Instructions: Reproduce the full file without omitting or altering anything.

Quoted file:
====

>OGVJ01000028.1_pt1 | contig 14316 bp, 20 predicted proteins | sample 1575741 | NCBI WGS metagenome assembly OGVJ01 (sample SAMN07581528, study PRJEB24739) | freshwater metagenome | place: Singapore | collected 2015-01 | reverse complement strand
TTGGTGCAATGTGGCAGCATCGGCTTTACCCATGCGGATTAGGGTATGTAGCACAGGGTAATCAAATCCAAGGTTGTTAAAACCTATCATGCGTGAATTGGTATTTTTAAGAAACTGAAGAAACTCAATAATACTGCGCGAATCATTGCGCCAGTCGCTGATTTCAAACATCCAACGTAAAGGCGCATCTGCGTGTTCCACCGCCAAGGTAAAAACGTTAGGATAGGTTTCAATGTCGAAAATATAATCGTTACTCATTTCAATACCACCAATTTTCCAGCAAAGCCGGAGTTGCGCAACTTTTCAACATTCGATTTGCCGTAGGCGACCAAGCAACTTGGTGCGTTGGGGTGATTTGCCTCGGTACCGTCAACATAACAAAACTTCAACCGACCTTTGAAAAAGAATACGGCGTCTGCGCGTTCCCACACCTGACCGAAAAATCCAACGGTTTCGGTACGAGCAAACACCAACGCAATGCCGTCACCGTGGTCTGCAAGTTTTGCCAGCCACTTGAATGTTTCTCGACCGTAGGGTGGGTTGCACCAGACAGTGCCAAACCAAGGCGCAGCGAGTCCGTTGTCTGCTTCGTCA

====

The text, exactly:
>OGVJ01000028.1_pt1 | contig 14316 bp, 20 predicted proteins | sample 1575741 | NCBI WGS metagenome assembly OGVJ01 (sample SAMN07581528, study PRJEB24739) | freshwater metagenome | place: Singapore | collected 2015-01 | reverse complement strand
TTGGTGCAATGTGGCAGCATCGGCTTTACCCATGCGGATTAGGGTATGTAGCACAGGGTAATCAAATCCAAGGTTGTTAAAACCTATCATGCGTGAATTGGTATTTTTAAGAAACTGAAGAAACTCAATAATACTGCGCGAATCATTGCGCCAGTCGCTGATTTCAAACATCCAACGTAAAGGCGCATCTGCGTGTTCCACCGCCAAGGTAAAAACGTTAGGATAGGTTTCAATGTCGAAAATATAATCGTTACTCATTTCAATACCACCAATTTTCCAGCAAAGCCGGAGTTGCGCAACTTTTCAACATTCGATTTGCCGTAGGCGACCAAGCAACTTGGTGCGTTGGGGTGATTTGCCTCGGTACCGTCAACATAACAAAACTTCAACCGACCTTTGAAAAAGAATACGGCGTCTGCGCGTTCCCACACCTGACCGAAAAATCCAACGGTTTCGGTACGAGCAAACACCAACGCAATGCCGTCACCGTGGTCTGCAAGTTTTGCCAGCCACTTGAATGTTTCTCGACCGTAGGGTGGGTTGCACCAGACAGTGCCAAACCAAGGCGCAGCGAGTCCGTTGTCTGCTTCGTCA